Debt collection statutes of limitations vary by state, the Consumer Financial Protection Bureau notes. Companies can attempt to collect a debt indefinitely, but they cannot sue debtors to collect debts for which the stat... More »

State law sets statutes of limitations for debts, which may vary from state to state, according to the Federal Trade Commission. Some states have several statutes of limitations. The applicable law depends on the type of... More »

Defendants served with a debt collection lawsuit should respond by obtaining a consumer lawyer if the debt specified in the case is significant, according to the Law Offices of Robert J. Nahoum. The individual being sued... More »

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When served with a debt collection letter, individuals can respond in a few different ways, depending on their particular situation, advises the Consumer Financial Protection Bureau. The response letter should address ea... More »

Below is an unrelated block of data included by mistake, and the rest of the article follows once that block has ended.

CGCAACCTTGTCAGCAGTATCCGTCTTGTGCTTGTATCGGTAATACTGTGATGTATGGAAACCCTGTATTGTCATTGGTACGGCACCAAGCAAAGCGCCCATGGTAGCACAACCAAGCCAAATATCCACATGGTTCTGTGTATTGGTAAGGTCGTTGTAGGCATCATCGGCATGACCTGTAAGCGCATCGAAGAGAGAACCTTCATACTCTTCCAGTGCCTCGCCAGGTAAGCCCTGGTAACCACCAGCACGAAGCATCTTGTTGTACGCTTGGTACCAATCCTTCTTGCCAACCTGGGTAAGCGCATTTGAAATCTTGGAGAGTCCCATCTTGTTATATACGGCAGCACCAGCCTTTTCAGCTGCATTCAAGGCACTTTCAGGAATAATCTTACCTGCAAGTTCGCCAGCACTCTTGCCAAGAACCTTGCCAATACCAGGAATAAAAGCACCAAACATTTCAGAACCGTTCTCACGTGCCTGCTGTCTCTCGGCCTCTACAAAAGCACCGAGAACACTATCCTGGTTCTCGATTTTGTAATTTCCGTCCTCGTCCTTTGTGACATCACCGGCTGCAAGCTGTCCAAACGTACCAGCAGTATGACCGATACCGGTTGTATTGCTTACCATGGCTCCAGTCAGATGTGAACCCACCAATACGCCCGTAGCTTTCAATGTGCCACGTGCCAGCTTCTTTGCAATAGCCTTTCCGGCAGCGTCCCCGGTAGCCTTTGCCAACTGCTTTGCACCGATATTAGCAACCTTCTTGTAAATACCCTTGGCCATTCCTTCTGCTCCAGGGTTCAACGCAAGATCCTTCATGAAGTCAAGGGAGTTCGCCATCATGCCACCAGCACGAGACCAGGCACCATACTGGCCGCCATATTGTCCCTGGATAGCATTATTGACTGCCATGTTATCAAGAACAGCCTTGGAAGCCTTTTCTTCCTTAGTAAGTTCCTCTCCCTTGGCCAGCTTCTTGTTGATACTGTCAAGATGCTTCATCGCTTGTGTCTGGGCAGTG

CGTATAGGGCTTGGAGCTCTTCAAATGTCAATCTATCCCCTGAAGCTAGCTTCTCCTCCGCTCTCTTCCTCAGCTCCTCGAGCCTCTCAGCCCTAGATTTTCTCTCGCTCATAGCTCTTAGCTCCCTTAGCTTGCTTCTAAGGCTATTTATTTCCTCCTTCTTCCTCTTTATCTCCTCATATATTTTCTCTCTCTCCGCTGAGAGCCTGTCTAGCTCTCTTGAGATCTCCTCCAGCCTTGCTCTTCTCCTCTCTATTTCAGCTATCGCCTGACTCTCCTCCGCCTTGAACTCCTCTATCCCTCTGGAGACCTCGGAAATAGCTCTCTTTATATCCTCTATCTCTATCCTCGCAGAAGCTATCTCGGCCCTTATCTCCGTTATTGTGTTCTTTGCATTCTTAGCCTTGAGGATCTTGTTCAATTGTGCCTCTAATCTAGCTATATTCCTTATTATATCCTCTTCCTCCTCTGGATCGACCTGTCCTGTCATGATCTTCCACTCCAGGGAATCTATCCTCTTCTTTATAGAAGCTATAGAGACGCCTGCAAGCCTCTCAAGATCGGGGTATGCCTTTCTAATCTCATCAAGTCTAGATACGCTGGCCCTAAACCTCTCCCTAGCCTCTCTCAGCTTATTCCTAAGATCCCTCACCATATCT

A debt collection letter should include the amount of the debt, the debtor, how the individual can dispute the debt and how he can verify the debt, according to the Consumer Financial Protection Bureau. All of the inform... More »

If you receive a collection letter and question some of the details the debt collector supplies, request a written formal verification of the debt and the name and address of the original creditor, reports the Consumer F... More »

Consumers can file a complaint against Portfolio Recovery Associates, or any other collection agency, by contacting the Consumer Financial Protection Bureau through its official website. The Attorney General's office for... More »